On 14 August 2001, the 1992 SADC treaty was amended. The amendment heralded the overhaul of the structures, policies and procedures of SADC, a process which is ongoing. One of the changes is that political and security cooperation is institutionalised in the Organ on Politics, Defence and Security (OPDS). One of the principal SADC bodies, it is subject to the oversight of the organisation's supreme body, the Summit, which comprises the heads of state or government.
SADC has 26 legally binding protocols dealing with issues such as Defence, Development, Illicit Drug Trade, Free Trade and Movement of People.
The SADC Free Trade Area was initiated in 2000; its original members were the SACU countries (South Africa, Botswana, Lesotho, Namibia, and Swaziland). Next to join were Mauritius, Zimbabwe, and Madagascar. In 2008 Malawi, Mozambique, Tanzania, and Zambia joined, bringing the total number of SADC FTA members to 12. Angola, DR Congo and Seychelles are not yet participating.
In 2008, the SADC agreed to establish a Grand Free Trade Area with the East African Community (EAC) and the Common Market of Eastern and Southern Africa (COMESA) including all members of each of the organizations.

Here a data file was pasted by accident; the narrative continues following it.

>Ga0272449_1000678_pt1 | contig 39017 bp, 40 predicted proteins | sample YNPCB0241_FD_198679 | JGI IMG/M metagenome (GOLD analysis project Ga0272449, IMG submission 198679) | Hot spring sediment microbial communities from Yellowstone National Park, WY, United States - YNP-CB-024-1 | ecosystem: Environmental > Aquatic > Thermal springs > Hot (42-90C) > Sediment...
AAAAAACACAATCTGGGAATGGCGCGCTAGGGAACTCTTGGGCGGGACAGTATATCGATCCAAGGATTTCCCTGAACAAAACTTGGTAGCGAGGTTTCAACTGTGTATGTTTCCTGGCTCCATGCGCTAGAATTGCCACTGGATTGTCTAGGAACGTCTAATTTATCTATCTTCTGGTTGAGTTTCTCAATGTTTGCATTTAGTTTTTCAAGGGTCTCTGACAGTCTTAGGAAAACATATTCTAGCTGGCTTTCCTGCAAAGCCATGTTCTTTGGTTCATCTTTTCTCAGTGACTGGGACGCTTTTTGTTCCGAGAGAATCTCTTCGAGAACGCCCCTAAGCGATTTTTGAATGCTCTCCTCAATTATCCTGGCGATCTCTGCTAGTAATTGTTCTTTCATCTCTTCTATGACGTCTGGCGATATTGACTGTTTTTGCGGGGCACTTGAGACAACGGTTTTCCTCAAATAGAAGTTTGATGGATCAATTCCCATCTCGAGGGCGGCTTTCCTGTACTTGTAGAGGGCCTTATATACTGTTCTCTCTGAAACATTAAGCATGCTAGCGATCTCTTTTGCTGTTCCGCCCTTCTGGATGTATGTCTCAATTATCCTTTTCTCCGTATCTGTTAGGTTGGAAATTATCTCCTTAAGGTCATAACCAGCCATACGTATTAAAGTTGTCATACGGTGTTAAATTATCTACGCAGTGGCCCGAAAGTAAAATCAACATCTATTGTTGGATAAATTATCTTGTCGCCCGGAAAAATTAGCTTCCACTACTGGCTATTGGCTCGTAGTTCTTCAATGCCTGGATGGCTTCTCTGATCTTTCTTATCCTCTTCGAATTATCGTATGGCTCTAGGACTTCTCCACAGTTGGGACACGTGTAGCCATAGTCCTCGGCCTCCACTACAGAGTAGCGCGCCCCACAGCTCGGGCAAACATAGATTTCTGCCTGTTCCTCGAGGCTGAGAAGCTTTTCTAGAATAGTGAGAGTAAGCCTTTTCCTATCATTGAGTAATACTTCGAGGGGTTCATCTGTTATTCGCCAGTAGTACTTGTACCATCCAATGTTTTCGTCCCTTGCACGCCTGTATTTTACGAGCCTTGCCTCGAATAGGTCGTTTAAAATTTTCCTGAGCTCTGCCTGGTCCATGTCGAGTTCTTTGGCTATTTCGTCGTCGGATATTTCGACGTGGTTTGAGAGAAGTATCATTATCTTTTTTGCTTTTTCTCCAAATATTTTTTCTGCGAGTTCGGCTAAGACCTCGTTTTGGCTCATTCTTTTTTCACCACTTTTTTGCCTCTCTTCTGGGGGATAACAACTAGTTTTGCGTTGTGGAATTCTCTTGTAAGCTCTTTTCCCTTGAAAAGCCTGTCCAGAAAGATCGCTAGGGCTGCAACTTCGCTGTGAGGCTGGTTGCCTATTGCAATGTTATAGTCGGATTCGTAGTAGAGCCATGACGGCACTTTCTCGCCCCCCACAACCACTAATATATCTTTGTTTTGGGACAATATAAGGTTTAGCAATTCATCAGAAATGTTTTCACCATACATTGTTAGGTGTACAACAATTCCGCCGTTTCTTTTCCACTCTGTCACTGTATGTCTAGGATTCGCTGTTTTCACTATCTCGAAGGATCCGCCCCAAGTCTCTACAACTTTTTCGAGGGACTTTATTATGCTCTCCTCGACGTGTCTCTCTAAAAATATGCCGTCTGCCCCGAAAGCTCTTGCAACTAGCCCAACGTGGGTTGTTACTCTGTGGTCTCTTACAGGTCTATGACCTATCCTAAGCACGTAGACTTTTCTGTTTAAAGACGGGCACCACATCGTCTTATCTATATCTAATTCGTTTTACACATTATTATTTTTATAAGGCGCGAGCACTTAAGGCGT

Challenges facing member countries
SADC countries face many social, development, economic, trade, education, health, diplomatic, defence, security and political challenges. Some of these challenges cannot be tackled effectively by individual members. Cattle diseases and organised-crime gangs know no boundaries. War in one country can suck in its neighbours and damage their economies. The sustainable development that trade could bring is threatened by the existence of different product standards and tariff regimes, weak customs infrastructure and bad roads. The socio-economic and political and security cooperation aims of SADC are equally wide-ranging, and intended to address the various common challenges. 
SADC's aims are set out in different sources. The sources include the treaty establishing the organisation (SADC treaty); various protocols (other SADC treaties, such as the corruption protocol, the firearms protocol, the OPDS protocol, the health protocol and the education protocol); development and cooperation plans such as the Regional Indicative Strategic Development Plan (RISDP) and the Strategic Indicative Plan of the Organ (SIPO); and declarations such as those on HIV and AIDS and food security. Not all of the pre-2001 treaties and plans have been harmonised with the more detailed and recent plans such as the RISDP and SIPO.